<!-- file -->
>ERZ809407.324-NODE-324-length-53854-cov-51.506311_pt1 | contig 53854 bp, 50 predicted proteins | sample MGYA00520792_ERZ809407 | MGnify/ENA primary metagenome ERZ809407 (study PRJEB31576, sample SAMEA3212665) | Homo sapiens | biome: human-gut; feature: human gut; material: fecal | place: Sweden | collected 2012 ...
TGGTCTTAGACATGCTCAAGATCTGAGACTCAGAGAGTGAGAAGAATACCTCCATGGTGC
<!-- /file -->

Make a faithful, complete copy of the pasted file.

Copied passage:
>ERZ809407.324-NODE-324-length-53854-cov-51.506311_pt1 | contig 53854 bp, 50 predicted proteins | sample MGYA00520792_ERZ809407 | MGnify/ENA primary metagenome ERZ809407 (study PRJEB31576, sample SAMEA3212665) | Homo sapiens | biome: human-gut; feature: human gut; material: fecal | place: Sweden | collected 2012 ...
TGGTCTTAGACATGCTCAAGATCTGAGACTCAGAGAGTGAGAAGAATACCTCCATGGTGC